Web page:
It should be noted that the FPGA is a powerful candidate for FD in power electronics and motor drives. Due to its high processing power, the algorithms of the FD in power converters and motors can be implemented on a PGA. On the other hand, it can sample a signal with a very high frequency. This is very important for the detection of and protection from short circuit faults in power converters. Moreover, due to its high number of input-outputs, a lot of signals can be measured to implement the FD algorithm. In terms of highly reliable motor drives (e.g. the fault tolerant motor drives applicable to electric vehicles), there are a lot of feedbacks from the fault detectors already embedded in the hardware (e.g. the over current sensor, the short circuit signal from the switch gate driver, the over voltage sensor, temperature sensors, etc.). In a fault tolerant system, a very fast and powerful processor is necessary to manage and protect from these faults. A low cost FPGA is a high performance candidate to implement the FD algorithm. Therefore, there was a strong motivation to use a FPGA for implementing the FD algorithm in this paper.
The FD algorithm was implemented on an EP4CE22F17C5N FPGA Cyclone IV from Altera Company, which is available on a DE0_Nano board. The hardware implementation of the FD algorithm on a FPGA is shown in Fig. 4 (b). The motor phase currents are sampled at 15 kHz. The sampled signals are stored in a 12 bit register. According to the FD index in (1), the phase currents are delayed during one-quarter of the fundamental cycle. This block is denoted by the Delay in Fig. 4 (b).
After that, the phase angle of the current signal is estimated by the Inverse Tangent function. This function was implemented on a FPGA based on the Cordic algorithm. The inputs to the FD method are the real and delayed current in each phase of the motor. All of the codes were written in Verilog HDL. In order to optimize the resources, only one block was used to implement the Cordic algorithm. The phase currents are sent to this block by a multiplexer. After estimation of the phase angle, the phase angle of each phase is extracted by a demultiplexer.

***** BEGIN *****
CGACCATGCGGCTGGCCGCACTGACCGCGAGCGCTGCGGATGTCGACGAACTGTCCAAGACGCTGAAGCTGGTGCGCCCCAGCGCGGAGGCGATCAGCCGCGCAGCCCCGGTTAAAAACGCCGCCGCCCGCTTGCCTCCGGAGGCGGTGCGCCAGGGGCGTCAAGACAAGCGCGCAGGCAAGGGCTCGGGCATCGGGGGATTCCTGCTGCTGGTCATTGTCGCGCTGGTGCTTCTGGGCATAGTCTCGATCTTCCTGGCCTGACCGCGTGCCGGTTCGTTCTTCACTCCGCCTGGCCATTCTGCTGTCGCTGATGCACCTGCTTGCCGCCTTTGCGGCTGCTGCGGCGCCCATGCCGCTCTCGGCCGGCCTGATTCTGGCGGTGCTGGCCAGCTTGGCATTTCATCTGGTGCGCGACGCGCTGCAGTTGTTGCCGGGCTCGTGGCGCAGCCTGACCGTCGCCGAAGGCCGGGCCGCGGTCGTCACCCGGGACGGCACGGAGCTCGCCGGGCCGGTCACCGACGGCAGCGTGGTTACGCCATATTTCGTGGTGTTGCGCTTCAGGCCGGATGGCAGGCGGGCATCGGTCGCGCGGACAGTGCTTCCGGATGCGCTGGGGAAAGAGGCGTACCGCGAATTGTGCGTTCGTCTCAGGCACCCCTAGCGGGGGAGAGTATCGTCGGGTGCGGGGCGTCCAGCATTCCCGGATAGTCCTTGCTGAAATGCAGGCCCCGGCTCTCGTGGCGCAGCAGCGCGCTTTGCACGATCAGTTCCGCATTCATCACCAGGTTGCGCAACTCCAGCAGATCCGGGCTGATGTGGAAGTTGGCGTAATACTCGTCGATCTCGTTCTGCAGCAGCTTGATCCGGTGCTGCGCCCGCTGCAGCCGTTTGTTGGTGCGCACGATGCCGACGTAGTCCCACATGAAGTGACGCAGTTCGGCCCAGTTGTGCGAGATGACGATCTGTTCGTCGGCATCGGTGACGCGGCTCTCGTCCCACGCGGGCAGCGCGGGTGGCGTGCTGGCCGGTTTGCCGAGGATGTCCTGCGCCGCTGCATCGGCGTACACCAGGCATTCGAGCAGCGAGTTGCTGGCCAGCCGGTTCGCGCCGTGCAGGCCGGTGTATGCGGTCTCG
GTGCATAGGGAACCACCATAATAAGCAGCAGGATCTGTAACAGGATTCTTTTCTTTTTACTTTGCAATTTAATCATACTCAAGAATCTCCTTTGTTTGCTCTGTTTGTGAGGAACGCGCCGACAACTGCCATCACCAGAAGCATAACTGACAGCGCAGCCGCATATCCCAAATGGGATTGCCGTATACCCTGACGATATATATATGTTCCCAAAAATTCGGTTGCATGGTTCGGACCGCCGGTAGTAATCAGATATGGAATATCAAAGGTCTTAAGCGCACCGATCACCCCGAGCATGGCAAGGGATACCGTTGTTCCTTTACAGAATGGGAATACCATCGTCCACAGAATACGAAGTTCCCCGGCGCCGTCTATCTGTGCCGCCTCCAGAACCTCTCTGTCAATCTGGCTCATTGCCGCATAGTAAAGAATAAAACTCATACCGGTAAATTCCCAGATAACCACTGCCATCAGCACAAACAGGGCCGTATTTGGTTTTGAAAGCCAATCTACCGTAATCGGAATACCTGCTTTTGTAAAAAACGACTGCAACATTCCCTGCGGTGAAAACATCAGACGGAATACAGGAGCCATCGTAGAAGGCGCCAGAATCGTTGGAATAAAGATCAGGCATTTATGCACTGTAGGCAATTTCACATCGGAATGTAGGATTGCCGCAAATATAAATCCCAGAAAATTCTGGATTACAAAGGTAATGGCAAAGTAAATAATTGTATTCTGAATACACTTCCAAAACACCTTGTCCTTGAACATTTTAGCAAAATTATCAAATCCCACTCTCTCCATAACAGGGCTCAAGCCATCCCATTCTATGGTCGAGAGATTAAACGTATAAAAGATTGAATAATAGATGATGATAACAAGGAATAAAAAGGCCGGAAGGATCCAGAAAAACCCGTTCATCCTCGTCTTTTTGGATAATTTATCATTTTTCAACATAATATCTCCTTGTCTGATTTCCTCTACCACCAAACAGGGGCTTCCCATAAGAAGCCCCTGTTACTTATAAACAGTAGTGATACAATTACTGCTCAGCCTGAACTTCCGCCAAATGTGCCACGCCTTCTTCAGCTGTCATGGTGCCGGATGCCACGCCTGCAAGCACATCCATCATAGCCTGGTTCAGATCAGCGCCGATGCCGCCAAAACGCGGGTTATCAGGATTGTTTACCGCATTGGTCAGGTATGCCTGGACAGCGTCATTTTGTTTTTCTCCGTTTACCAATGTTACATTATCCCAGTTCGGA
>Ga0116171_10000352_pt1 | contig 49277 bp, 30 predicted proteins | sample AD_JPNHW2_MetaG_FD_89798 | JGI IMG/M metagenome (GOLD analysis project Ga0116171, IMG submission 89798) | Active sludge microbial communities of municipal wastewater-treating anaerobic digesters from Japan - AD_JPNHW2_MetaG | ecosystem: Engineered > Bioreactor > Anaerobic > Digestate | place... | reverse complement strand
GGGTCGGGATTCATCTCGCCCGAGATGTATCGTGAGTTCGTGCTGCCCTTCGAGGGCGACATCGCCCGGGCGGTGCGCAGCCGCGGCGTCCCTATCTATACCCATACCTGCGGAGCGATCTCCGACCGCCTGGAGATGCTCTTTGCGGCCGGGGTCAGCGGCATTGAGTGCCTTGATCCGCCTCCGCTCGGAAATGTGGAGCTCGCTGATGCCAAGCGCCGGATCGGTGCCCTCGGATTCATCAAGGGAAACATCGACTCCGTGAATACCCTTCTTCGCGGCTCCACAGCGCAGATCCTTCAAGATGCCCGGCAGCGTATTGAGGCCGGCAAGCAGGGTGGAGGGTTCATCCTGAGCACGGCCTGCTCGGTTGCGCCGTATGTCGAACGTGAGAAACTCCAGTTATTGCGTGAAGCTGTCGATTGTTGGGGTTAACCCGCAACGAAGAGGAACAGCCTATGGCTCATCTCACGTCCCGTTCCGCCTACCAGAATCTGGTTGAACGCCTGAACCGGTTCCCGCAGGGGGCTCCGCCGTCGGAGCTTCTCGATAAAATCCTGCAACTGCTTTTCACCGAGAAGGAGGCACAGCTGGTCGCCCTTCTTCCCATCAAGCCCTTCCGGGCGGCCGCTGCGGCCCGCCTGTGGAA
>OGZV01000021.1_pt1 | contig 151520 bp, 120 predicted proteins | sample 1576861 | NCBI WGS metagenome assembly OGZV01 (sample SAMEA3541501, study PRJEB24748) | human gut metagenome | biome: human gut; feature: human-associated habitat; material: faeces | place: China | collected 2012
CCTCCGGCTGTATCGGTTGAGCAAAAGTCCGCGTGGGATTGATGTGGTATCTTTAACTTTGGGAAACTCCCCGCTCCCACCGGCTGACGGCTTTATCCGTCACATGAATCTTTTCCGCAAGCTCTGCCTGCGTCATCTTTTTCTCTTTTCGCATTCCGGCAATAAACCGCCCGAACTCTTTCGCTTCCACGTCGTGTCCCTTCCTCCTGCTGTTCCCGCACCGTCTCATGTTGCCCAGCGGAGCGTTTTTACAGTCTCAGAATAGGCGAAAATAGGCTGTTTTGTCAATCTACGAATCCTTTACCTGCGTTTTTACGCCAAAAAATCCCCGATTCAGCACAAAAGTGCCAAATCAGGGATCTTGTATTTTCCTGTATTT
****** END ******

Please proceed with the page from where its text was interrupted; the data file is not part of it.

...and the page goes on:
After the phase angle estimation, the Fault_Detector block described in (3) is used to determine if there is a faulty sample. The average value of the fault signal is calculated during one fundamental cycle by a Moving_Average block. The output of this block was described in (4). Finally to generate the fault signal (FS), the x value is compared with a threshold value. The threshold value can be set by a 12 bit register TH .
In order to simplify the evaluation of the developed algorithm, a simple pulse width modulation (PWM) block shown by the PWM_Modulator in Fig. 4 (b) was developed in the FPGA. Here, any signal can be modulated by this block. The digital outputs are filtered by a simple LC filter on the developed FPGA board. This method is quite suitable for evaluating the efficiency of the developed algorithm step by step.
To further improve the hardware implementation of the FD algorithm, a simple counter shown by the Clock_Generator block in Fig. 4 (b) was used to generate the custom clocks for each block of the algorithm. Moreover, the fault signals in all of the phases were sent to the Fault_Code block. This block produces a simple numerical code for each operational mode of the motor drive. By using this code, reconfiguration of the whole system can be done quickly.